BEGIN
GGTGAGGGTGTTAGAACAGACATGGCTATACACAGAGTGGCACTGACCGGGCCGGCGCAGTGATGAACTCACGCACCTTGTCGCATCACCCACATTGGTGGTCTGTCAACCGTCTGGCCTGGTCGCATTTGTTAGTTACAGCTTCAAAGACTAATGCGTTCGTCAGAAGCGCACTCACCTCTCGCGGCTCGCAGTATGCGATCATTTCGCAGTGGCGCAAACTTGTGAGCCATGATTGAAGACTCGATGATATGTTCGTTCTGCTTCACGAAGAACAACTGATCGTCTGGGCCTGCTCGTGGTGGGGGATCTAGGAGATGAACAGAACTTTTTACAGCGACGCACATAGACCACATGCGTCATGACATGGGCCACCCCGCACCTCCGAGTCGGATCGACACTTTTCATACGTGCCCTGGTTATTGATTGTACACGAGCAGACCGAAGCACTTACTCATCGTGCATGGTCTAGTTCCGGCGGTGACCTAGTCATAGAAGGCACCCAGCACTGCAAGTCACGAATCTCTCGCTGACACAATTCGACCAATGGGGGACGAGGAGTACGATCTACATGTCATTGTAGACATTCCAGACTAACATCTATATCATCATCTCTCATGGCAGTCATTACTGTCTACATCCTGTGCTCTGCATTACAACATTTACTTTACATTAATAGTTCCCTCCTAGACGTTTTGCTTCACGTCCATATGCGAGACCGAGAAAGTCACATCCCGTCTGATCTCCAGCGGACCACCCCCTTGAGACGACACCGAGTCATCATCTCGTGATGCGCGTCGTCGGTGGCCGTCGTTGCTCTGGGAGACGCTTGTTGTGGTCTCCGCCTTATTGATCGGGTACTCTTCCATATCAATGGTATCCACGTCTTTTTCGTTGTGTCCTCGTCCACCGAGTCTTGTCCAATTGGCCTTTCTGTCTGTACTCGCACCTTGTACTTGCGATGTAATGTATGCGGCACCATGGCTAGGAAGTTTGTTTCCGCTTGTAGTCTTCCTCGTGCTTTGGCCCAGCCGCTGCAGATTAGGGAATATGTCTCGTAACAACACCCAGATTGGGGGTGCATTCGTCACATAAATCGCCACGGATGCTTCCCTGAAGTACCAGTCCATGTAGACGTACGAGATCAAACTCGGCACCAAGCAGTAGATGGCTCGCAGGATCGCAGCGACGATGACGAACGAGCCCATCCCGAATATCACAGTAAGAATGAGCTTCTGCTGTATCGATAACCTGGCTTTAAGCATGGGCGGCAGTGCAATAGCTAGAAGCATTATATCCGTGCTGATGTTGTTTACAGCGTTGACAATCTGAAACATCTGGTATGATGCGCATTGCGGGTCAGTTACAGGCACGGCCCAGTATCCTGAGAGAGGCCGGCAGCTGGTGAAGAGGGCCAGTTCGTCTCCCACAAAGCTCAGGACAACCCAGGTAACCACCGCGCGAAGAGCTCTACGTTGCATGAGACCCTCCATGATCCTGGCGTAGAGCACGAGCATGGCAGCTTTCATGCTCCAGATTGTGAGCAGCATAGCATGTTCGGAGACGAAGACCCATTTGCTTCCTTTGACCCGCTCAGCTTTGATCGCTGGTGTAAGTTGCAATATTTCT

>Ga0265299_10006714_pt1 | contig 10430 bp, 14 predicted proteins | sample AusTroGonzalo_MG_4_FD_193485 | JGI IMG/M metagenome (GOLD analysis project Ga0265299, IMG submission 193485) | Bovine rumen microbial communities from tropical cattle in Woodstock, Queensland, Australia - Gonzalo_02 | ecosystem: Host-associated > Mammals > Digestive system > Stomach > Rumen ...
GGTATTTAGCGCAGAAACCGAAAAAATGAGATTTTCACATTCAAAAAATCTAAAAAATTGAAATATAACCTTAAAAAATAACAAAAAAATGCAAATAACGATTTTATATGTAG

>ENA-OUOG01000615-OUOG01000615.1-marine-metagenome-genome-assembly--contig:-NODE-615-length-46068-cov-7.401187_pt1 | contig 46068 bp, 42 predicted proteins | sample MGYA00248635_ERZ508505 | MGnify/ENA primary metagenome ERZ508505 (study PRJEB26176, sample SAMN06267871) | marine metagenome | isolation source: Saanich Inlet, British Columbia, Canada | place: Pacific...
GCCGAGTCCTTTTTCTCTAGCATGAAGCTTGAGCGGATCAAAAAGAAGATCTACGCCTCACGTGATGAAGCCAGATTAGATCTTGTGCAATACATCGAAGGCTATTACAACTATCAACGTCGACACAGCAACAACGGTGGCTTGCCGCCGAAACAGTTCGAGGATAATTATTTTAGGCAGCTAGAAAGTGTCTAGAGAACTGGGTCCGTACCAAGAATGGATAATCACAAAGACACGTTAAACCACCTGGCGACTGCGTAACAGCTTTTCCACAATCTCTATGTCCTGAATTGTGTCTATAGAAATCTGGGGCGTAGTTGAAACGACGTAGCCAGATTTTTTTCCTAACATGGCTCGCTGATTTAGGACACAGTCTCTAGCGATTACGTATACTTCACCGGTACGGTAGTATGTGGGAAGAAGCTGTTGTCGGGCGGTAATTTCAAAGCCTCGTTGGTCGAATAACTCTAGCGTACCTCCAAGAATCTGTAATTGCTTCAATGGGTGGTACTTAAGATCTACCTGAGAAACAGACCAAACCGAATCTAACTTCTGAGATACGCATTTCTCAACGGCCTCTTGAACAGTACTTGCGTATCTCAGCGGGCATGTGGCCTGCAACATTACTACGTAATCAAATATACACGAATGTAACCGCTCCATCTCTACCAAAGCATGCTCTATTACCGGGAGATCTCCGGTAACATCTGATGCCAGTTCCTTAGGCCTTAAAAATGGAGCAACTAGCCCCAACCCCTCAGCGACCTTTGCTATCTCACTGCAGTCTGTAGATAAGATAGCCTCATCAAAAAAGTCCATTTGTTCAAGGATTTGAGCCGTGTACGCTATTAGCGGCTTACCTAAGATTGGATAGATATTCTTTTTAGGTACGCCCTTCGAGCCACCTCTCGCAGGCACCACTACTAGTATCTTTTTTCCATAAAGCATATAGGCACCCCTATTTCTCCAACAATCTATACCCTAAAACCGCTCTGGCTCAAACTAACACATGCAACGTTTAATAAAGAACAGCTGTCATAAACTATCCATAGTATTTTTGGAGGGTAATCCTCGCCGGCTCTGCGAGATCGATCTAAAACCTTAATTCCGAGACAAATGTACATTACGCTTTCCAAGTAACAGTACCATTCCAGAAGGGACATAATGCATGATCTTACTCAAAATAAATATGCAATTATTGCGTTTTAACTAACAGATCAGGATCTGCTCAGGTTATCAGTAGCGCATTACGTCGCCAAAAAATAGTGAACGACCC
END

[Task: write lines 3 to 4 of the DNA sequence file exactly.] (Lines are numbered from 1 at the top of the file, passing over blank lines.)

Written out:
GGTATTTAGCGCAGAAACCGAAAAAATGAGATTTTCACATTCAAAAAATCTAAAAAATTGAAATATAACCTTAAAAAATAACAAAAAAATGCAAATAACGATTTTATATGTAG

>ENA-OUOG01000615-OUOG01000615.1-marine-metagenome-genome-assembly--contig:-NODE-615-length-46068-cov-7.401187_pt1 | contig 46068 bp, 42 predicted proteins | sample MGYA00248635_ERZ508505 | MGnify/ENA primary metagenome ERZ508505 (study PRJEB26176, sample SAMN06267871) | marine metagenome | isolation source: Saanich Inlet, British Columbia, Canada | place: Pacific...